Poems of Iranian Poet,
|In An Isfahan Morning, Translated
to English by M. Alexandrian
|Your name to the wind I bestow,
And your body's white music also,
In the bush,
I remembered you,
Brimful of songs of drunkenness,
In an Isfahan morning.
Your name has survived in my book
With this dervish's broken handwriting
On the azure tablet.
|Before the Moon-rise
Bring me wine, O dear,
So that in the gaze of sleep
In the redness of my wine
- Like your name -
You will arise naked.
Now you are more naked than the moon,
Under the banner of the night
A wine drinking moon.
|Under the Low Ceiling
|Chairs arrive from the jungle
To the veranda,
So that I can sit in the jungle.
Sip a mouthful of wine
To your memory, the loveliest stars,
My earthly mother!
With its sharp chips,
This old jungle
Tears up within the distance of wound and the rust.
- Do you hear the news?
- Do you see?
Behind a paper cloud
A man with the blind man's spectacle,
Looks after one within a printed paper;
The quail sings - at Azadi Cafe -
The plectrum of her song,
On the sterile flowers,
On bold letters of the world,
On cigarette smoke,
On frozen fingers.
Your name has been lost,
On the unreadable marble sentence,
On the pale blue veins of the stone,
And I can't find
Save the image of a gun on the marble,
The horse of your image has been saddled,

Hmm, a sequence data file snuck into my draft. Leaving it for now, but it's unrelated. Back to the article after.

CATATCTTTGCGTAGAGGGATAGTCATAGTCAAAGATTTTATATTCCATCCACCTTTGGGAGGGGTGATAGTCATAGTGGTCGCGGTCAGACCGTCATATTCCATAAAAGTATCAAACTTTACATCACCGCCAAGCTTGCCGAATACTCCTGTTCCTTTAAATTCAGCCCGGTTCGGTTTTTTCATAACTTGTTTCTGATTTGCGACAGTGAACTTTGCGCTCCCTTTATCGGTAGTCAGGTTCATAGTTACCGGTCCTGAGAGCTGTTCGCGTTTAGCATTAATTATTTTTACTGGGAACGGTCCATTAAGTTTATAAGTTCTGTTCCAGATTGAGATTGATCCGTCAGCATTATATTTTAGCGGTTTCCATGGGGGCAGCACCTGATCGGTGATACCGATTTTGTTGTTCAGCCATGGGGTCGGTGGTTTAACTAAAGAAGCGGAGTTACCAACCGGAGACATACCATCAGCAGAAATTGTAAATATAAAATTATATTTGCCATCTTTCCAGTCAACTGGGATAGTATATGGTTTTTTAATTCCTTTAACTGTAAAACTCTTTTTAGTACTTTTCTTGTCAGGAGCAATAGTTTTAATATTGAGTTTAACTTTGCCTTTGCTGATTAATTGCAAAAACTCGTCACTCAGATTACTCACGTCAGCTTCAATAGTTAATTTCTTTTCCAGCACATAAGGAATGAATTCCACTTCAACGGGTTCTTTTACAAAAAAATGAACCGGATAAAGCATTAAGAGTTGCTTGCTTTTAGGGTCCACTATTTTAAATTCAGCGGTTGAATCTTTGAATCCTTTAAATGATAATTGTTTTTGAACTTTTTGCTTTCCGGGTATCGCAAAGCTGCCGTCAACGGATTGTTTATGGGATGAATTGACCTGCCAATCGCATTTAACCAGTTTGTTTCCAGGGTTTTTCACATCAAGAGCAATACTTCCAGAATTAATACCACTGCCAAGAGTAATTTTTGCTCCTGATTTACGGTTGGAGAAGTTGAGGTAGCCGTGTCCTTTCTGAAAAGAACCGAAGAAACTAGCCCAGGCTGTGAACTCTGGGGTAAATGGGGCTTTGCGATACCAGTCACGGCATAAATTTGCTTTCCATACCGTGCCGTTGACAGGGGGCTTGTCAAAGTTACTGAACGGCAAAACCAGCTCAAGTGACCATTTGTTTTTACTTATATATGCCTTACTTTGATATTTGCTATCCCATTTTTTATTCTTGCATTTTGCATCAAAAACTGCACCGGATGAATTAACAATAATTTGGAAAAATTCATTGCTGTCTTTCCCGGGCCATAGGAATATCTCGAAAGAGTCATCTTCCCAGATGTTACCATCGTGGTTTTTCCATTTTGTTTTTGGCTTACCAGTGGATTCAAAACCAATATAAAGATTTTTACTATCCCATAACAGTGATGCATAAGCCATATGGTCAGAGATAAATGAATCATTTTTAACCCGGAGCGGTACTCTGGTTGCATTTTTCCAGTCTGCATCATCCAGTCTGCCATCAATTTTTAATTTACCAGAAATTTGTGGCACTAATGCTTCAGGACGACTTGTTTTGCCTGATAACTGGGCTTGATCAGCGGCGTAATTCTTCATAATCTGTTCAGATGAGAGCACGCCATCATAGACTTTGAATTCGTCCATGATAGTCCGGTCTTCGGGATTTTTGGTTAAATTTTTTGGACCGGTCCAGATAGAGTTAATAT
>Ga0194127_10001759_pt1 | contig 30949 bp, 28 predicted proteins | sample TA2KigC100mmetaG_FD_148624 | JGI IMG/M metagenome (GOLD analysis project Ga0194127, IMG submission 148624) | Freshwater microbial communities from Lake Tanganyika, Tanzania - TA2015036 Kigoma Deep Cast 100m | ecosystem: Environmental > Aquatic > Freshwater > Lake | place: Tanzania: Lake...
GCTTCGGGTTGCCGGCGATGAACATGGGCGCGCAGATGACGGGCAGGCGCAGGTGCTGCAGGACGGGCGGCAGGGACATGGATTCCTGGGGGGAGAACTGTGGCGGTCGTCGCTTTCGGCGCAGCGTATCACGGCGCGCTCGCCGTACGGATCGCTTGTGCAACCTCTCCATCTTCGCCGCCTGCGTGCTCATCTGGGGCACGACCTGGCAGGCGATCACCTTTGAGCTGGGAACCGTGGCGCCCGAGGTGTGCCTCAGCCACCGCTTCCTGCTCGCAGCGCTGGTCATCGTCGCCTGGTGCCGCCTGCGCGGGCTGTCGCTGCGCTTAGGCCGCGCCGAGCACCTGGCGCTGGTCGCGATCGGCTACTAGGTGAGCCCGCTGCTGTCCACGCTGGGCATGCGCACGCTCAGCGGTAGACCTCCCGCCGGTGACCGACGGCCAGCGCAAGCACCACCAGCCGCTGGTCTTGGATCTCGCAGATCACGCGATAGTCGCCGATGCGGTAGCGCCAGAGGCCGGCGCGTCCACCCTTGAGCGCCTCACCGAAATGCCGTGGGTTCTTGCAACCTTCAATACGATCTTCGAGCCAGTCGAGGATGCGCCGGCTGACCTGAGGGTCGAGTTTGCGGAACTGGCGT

And your name takes root in the depth.
I will return,
I must return
Under the shallow ceiling
Somebody here in the red twilight
Has drunk a cup;
Somebody has laughed unguardedly here,
Death in the scull,
With their tiny larynxes
Sing of sorrow;
The lute of a soldier, scatters the light notes
In Azadi Cafe.
Put the red chairs
In the veranda.
Rain is falling.
|The Voyages of the Sailor of Fancy
Arise colorless birds of flight,
On the bitter coast of exile;
The sadness of birds in the world
Call for witchcraft
With waters which not a moment remain hoisted from repeating raising,
This moon, whirling the moon around my head,
Drives my heart to the law of madness.
The world devours the drunken ship
To the extreme end of wandering.
Let us arrive before a gale
For the dark and just sea
Reverberates under the snorting trumpet of whales and the curtains of the mermaids,
The mermaids of former voyages
Are calling me again
Towards another fancy.
Since I grew young from the delightful cloudy hue
In its jujube red umbrella of kisses;
And I rose victorious,
And left this realm
And marched to the mysterious corners of the waves,
And a butterfly
Carried my red intelligence from my head
With its violet and white wing
Twist me o fair mermaid,
All the water in the world gushes form your mouth;
It is this,
This fearless twisting,
Who have closed eyes to all
And turned your face from fear!
|The butterfly's wing
|Only your voice
Of all the sounds in the world
Where bloody winged birds
Have formed my sky.
I cross from the plain of your voice,
Headlong and dancing,
The fairies of alphabet,
Dancing in a dialect which has ravished me.
They have made me thirstier for that clear naked spring,
That shadowy meadow,
To hang my head like newly blossomed fruit,
Beside others' heads
On that tree branches.
You look at my imaginations in the spring
Which has now been converted
Into your sweet voice.